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The Sexual Politics of Meat: A Feminist-Vegetarian Critical Theory Paperback – November 1, 1999

ISBN-13: 978-0826411846 ISBN-10: 0826411843 Edition: Anniversary

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Paperback, November 1, 1999
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Editorial Reviews

From Publishers Weekly

Many cultures equate meat-eating with virility, and in some societies women offer men the "best" (i.e., bloodiest) food at the expense of their own nutritional needs. Building upon these observations, feminist activist Adams detects intimate links between the slaughter of animals and violence directed against women. She ties the prevalence of a carnivorous diet to patriarchal attitudes, such as the idea that the end justifies the means, and the objectification of others. In Frankenstein , Mary Shelley made her Creature a vegetarian, a point Adams relates to the Romantics' radical politics and to visionary novels by Charlotte Perkins Gilman, Dorothy Bryant and others. Adams, who teaches at Perkins School of Theology, Dallas, sketches the alliance of vegetarianism and feminism in antivivisection activism, the suffrage movement and 20th-century pacifism. Her original, provocative book makes a major contribution to the debate on animal rights.
Copyright 1989 Reed Business Information, Inc. --This text refers to an out of print or unavailable edition of this title.

From Library Journal

Writer/activist/university lecturer Adams's important and provocative work compares myths about meat-eating with myths about manliness; and explores the literary, scientific, and social connections between meat-eating, male dominance, and war. Drawing on such diverse sources as butchering texts, cookbooks, Victorian "hygiene" manuals, and Alice Walker, the author provides a compelling case for inextricably linking feminist and vegetarian theory. This book is likely to both inspire and enrage readers across the political spectrum: we learn, for example, that veal was served at Gloria Steinem's 50th birthday, as well as of the atrocities of the slaughterhouse. One wishes Adams had been more careful about documenting some of her claims--her contention, for instance, that early humans were entirely vegetarian, requires scholarly support. Nevertheless this is recommended for both public and academic collections.
- Beverly Miller, Boise State Univ. Lib., Id.
Copyright 1990 Reed Business Information, Inc. --This text refers to an out of print or unavailable edition of this title.

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Product Details

  • Paperback: 272 pages
  • Publisher: Continuum; Anniversary edition (November 1, 1999)
  • Language: English
  • ISBN-10: 0826411843
  • ISBN-13: 978-0826411846
  • Product Dimensions: 6.1 x 0.6 x 9.1 inches
  • Shipping Weight: 12.8 ounces
  • Average Customer Review: 4.2 out of 5 stars  See all reviews (28 customer reviews)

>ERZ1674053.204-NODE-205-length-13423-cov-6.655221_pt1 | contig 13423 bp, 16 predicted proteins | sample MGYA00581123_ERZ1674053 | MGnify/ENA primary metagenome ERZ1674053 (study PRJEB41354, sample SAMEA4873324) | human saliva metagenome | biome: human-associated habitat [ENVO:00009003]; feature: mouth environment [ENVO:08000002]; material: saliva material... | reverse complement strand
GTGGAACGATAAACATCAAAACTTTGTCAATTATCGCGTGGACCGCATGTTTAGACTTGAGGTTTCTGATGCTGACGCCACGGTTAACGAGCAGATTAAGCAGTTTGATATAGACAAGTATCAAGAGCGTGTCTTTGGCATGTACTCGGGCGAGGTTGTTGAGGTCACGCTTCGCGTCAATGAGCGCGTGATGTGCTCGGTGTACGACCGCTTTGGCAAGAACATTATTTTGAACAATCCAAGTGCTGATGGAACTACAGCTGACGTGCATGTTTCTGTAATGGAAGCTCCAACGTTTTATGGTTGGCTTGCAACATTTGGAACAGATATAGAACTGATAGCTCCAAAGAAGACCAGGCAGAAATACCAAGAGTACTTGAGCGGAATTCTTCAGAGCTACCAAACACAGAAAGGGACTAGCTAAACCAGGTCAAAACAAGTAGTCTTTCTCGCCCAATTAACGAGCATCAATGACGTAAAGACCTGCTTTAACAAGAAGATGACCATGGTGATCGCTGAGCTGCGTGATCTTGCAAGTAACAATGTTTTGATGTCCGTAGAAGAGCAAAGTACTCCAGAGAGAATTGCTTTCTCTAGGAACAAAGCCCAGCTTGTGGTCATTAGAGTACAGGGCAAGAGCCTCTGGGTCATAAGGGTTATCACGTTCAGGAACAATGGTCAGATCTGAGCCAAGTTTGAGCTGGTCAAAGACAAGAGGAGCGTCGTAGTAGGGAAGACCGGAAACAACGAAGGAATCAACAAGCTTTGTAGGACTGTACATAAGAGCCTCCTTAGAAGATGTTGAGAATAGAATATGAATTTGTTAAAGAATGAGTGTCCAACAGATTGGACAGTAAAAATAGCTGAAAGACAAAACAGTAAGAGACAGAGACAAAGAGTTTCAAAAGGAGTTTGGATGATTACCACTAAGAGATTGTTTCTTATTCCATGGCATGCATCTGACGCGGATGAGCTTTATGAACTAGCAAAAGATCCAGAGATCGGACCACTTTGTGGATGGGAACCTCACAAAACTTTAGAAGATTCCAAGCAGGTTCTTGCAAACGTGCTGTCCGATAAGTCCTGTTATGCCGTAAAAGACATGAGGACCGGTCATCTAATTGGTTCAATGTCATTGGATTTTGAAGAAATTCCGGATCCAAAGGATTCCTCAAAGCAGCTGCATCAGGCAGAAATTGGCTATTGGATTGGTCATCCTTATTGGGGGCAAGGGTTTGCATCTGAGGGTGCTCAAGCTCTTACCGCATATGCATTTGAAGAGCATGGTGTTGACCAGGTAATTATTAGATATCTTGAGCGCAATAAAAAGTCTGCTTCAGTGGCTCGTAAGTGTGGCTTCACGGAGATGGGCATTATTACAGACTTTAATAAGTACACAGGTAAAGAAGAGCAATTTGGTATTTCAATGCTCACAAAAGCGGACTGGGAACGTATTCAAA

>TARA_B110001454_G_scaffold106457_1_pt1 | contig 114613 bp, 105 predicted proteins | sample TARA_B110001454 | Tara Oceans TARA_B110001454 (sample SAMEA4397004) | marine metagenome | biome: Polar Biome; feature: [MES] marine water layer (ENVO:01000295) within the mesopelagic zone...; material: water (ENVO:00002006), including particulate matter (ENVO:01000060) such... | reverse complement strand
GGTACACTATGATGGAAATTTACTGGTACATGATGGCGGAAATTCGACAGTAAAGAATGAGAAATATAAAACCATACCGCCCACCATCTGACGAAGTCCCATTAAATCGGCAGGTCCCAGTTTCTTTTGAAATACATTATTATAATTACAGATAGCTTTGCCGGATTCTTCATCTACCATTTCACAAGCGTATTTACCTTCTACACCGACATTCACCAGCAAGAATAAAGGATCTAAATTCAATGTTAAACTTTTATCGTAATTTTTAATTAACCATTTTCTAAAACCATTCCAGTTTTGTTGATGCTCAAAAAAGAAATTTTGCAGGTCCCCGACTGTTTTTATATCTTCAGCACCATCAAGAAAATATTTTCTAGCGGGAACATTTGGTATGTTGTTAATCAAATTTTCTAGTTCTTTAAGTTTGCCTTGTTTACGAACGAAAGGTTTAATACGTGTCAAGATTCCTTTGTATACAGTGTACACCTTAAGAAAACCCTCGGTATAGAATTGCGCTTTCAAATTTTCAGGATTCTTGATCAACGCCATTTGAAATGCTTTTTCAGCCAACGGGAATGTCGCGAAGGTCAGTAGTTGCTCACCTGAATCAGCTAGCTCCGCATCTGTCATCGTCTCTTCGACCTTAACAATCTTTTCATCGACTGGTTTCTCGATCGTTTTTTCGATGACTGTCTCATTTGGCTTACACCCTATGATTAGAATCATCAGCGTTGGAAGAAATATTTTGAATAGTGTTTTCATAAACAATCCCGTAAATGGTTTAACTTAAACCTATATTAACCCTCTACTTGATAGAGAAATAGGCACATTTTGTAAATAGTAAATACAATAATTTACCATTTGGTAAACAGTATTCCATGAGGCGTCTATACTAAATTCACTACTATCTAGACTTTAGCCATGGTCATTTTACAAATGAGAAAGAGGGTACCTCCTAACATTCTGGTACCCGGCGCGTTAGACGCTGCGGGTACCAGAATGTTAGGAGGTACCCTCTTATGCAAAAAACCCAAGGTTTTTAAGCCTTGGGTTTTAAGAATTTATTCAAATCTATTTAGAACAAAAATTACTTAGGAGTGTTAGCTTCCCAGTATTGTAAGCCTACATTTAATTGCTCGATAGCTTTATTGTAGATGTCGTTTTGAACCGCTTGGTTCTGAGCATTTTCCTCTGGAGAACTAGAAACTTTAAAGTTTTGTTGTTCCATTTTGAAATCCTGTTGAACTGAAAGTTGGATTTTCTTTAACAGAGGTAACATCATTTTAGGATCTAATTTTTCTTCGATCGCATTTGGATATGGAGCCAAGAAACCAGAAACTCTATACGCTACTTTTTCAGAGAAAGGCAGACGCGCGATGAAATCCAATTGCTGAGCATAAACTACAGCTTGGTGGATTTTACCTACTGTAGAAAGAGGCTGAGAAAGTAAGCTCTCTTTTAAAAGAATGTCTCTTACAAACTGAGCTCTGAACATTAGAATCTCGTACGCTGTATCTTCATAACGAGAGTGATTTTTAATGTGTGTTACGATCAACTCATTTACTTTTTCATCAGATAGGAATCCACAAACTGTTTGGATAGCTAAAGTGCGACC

• Amazon Best Sellers Rank: #1,391,682 in Books (See Top 100 in Books)

More About the Author

I'm the author of The Sexual Politics of Meat: A Feminist-Vegetarian Critical Theory. It's been called "ground-breaking" and "pioneering" (interesting how our description of books draws from our invasive relationship to the land). Many say it is an underground classic, which I guess means that lots of people know and love it, but it goes unnoticed by the dominant media. Of course, when it first came out, that was slightly different. Then, right-wing reviewers held it up as the latest example of academic excess and political correctness, which was funny to me, because I am not an academic. I used to teach a course I developed at Perkins School of Theology at Southern Methodist University on "Sexual and Domestic Violence: Theological and Pastoral Issues" -- but very infrequently. Basically, for as long as I have been an adult, I have been an advocate, an activist, someone trying to figure out how do we transform this d*#! world that is built on inequality.

I have published more than 100 articles in journals, books, and magazines on the issues of vegetarianism and veganism, animal advocacy, domestic violence and sexual abuse. I am particularly interested in the interconnections among forms of violence against human and nonhuman animals, writing, for instance, about why woman-batterers harm animals and the implications of this (it's in my book Animals and Women). Besides advancing scholarship and developing theory in the area of interlocking oppressions, I have created a series of books that address the vegetarian/vegan experience: Living Among Meat Eaters: The Vegetarian Survival Guide, Help! My Child Stopped Eating Meat! and The Inner Art of Vegetarianism.

I've worked to bring back into print Howard Williams's nineteenth-century classic text on vegetarianism, The Ethics of Diet. I have contributed prefaces to important vegetarian, vegan, and animal defense books and discovered an eighteenth-century vegetarian work that had never entered the vegetarian tradition.

Because I am so deeply moved by my relationship with animals, I have authored books of prayers for animals for both adults and children.

I am excited that the 20th anniversary edition of The Sexual Politics of Meat will be published next February.

I also write about literary topics, including two "Bedside" books: one on Frankenstein and one on Jane Austen. I am finishing a memoir on caregiving and reading.

Customer Reviews

This is a serious, disturbing, and well-researched book.
Eileen G.
Nothing is perfect but I am very pleased with this book and I think it's a great read for everyone especially any Lierre Keith fans.
Ms. Adams shows how a patriarchal society oppresses animals, women and the very planet Earth itself.

Most Helpful Customer Reviews

6 of 6 people found the following review helpful By Daniel Jeffery on June 23, 2014
Format: Paperback Verified Purchase
I read this book in the early nineties. It was an eye-opener for me then as a man, having had my mind socially trained by the sixties and seventies. Now my life-partner is working her way through it. She is a person who already has a great grasp on ethical-political-social-ethnic-psychological issues. Even she comes to me with the book in hand, saying "You've got to see this! Did you know about this?" I am thrilled that the book has had enough of a following to warrant a 20th Anniversary Edition. There may be hope for us after all...